- My failings as a runner aren’t final – Failure isn’t the end, it’s just a signpost towards success. I never thought I’d record a sub 2 hour half marathon, but I finally did it in Dublin in August 2013 at the 15th attempt. I never thought I’d run a marathon again after I freaked out in Barcelona El Prat and missed the Dublin Marathon 2011. I came back in 2013 and recorded my best ever time. I might have messed up in Las Vegas too but I will go back again and make up for it.
- I’ve accepted my stubbornness is not always a virtue and I’m changing – Sure, I might have a “never say die” attitude that means I keep coming back to running but that same stubbornness means that I never cease the shit that’s dragging me down. Eating junk food, running at the same slow speed and drinking to excess on the night before a race weren’t helping my running. That’s why I’m changing my diet, reducing my alcohol consumption and working on my strength as a runner.
- I know now that I don’t gain anything from having a negative mindset, so I’ve stopping giving in so willingly to negative thought cycles – When you’re looking down, you’ll only head in that direction. If you think that your run will suck and hold on to that mindset then you’ll only drag yourself into a bad run.
- I no longer put pressure on myself “to perform” in the middle of a race – When I get tense, I start to hit the ground harder with my feet to compensate. How does that help? I’d rather be more ambitious in training than leave everything until the race. I always run better when I’m relaxed. It’s the only way I can fly.
- I’d rather run a race even if I’m not prepared for it and fail spectacularly – Especially if the alternative is to sit on the couch and just say ‘yeah I’ll run this race at a later date’. That later date will likely never arrive if I’m unwilling to try anything remotely different. That’s why I’m glad I ran the Titanic Quarter 50k, even if I finished last by over an hour. It was an experience and I pulled through. I can come back stronger next year!
- I’ve accepted that I’m where I am today because of past choices – And I can change where I’ll be tomorrow by being healthier today. There is no such thing as a wasted day for me anymore. I have the power to direct my future by being conscious over my lifestyle choices now. You can’t move forward if you’re continually having to make up for yesterday. I’ve stopped mortgaging my progress as a runner for another slice of fucking cake.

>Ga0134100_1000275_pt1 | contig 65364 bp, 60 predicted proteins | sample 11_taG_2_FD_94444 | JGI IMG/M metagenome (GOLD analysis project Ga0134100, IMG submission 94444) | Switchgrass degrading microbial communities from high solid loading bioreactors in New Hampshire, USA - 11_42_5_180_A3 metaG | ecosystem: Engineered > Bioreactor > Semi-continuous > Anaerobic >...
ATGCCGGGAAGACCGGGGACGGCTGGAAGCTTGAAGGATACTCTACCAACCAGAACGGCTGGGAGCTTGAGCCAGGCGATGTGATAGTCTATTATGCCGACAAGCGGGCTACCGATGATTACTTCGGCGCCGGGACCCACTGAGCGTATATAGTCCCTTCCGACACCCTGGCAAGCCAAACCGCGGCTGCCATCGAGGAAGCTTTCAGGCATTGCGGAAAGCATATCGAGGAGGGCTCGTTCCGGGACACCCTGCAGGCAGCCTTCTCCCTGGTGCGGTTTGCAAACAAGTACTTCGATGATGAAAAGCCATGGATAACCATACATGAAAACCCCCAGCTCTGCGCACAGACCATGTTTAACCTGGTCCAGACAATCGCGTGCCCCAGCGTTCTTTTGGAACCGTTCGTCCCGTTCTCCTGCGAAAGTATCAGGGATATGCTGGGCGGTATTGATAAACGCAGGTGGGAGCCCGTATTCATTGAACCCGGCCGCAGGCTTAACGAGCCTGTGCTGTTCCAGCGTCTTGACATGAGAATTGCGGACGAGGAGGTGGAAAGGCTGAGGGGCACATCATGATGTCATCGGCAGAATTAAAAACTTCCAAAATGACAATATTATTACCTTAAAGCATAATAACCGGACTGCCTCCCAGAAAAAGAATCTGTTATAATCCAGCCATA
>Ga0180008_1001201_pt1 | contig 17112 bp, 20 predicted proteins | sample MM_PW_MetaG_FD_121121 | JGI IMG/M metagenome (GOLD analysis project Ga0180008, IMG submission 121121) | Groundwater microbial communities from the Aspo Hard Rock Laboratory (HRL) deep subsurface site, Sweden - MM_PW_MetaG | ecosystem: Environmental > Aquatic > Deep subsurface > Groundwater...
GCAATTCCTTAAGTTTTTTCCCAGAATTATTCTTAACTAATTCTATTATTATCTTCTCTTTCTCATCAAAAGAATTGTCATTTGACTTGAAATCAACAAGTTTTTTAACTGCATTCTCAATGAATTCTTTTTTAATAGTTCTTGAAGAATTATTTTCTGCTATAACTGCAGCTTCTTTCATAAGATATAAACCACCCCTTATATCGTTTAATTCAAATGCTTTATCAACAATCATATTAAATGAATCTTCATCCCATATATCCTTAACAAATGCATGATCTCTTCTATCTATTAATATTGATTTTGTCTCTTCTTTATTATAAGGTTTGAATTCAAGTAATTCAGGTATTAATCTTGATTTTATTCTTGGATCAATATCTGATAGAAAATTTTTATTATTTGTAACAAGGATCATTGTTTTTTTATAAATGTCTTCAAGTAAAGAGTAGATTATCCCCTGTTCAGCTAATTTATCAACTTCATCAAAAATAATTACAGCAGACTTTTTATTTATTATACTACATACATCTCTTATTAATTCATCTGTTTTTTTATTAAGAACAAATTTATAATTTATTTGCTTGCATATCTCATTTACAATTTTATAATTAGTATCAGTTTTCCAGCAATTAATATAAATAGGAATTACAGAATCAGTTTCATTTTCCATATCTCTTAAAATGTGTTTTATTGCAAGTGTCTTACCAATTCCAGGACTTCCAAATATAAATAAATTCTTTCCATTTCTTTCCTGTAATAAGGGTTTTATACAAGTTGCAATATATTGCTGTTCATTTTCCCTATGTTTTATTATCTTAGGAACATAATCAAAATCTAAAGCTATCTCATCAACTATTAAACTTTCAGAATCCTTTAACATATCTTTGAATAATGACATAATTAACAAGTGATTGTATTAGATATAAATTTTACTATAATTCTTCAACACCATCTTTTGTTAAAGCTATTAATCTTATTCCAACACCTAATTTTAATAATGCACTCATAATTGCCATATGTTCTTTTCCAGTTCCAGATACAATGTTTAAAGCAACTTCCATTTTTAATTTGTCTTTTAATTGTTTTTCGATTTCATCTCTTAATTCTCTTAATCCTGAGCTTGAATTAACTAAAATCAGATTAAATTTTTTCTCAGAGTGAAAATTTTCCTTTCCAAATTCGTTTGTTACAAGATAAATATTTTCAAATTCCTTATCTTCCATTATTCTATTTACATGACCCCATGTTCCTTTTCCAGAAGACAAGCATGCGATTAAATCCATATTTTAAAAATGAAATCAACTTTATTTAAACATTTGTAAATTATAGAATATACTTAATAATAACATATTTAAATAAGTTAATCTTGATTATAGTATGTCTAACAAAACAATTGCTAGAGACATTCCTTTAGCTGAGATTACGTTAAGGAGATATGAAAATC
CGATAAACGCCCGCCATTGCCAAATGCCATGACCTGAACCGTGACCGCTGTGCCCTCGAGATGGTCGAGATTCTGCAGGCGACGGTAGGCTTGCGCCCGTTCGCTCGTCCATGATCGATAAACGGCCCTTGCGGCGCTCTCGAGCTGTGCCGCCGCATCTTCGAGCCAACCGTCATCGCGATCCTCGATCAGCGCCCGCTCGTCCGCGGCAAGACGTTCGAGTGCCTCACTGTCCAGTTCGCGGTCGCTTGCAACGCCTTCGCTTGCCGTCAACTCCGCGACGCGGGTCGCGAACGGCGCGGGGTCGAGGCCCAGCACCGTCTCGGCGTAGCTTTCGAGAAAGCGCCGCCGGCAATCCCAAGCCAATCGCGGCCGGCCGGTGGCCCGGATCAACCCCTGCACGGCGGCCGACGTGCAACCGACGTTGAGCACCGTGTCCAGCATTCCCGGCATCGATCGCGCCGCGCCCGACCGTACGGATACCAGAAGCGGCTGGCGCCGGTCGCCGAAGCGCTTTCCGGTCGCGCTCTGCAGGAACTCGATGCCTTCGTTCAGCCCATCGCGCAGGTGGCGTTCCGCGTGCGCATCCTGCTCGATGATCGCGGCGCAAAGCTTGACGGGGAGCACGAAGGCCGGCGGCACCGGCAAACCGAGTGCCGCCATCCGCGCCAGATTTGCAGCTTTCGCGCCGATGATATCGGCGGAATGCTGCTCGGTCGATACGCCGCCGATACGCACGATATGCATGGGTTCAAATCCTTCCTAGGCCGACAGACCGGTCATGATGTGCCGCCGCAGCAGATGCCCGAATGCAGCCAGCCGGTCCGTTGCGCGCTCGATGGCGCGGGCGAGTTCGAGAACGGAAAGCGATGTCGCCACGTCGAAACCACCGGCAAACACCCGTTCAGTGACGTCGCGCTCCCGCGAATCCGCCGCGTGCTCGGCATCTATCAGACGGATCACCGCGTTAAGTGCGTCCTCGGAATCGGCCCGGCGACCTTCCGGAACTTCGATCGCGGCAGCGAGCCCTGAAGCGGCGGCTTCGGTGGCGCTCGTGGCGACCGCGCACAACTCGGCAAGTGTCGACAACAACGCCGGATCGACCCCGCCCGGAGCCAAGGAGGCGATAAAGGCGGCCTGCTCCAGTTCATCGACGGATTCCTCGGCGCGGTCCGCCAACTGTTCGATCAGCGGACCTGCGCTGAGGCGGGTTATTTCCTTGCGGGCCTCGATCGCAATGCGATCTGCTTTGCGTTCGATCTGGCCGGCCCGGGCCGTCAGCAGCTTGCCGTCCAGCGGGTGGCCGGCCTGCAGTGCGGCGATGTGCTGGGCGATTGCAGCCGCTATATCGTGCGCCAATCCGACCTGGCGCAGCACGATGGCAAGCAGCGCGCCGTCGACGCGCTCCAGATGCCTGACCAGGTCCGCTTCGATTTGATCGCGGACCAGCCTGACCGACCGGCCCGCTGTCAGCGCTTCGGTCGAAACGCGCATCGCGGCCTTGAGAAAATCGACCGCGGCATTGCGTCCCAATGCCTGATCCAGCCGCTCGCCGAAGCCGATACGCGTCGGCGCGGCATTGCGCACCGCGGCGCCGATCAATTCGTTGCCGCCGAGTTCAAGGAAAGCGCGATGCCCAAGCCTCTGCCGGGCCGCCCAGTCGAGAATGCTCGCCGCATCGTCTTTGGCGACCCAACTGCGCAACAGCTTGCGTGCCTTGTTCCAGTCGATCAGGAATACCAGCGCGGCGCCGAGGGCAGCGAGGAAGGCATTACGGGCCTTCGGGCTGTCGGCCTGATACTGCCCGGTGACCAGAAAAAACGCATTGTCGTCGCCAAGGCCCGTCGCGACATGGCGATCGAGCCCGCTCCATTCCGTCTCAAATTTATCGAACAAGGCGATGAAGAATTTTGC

- I’ve started changing my running shoes more often – In the past I refused to change them until I’d put 1,000 miles into them. By this stage they were quite literally falling apart and providing zero support. Now I change them every 3 to 4 months.
- I’ve reduced the amount of alcohol I drink on the night before running – Instead of having half a bottle of Vodka on a Saturday night I’ll go for one bottle of wine. I don’t have to cut out alcohol altogether. I’ve realised that too much is not good for me, particularly if I’m drinking for the wrong reasons. You only ever develop an alcohol problem when it initially provides a solution to a deep rooted issue. That was the case for me when I started when I was 19. All of a sudden social anxiety was a thing of the past. Only it wasn’t! I was just driving it deeper and deeper.
- I stay out running past my comfort zone – Let’s say that I know I have 8 miles in the tank. Instead of quitting at exactly 8 miles, I will try to extend my run to 8.25 or 8.5 miles. It might not seem like much but it has done wonders for my stamina over the years.
- I always do a little speed work on every run – Even in long slow sessions I will always include bursts of speed to liven up the run. It makes it more enjoyable and helps increase my pace steadily too.
- I’ve stopped blaming other people in races – I take personal responsibility if I mess up. Even when I’m blocked by 4 ‘Sisters!’ running together with their arms linked in a row. Even when someone stopped right in front of me at a water station. Even when the racing line is blocked by a man dressed as Scooby Doo. These are all obstacles that I circumvent. I only blame others when I’m not well prepared.
- I feel happy for friends or acquaintances when they record a better time than me – Before I’d get jealous of their success, overtrain to try to beat the person and then get injured. When other runners fail, you don’t gain anything. When they succeed, you can gain advice and wisdom if you get over your own ego!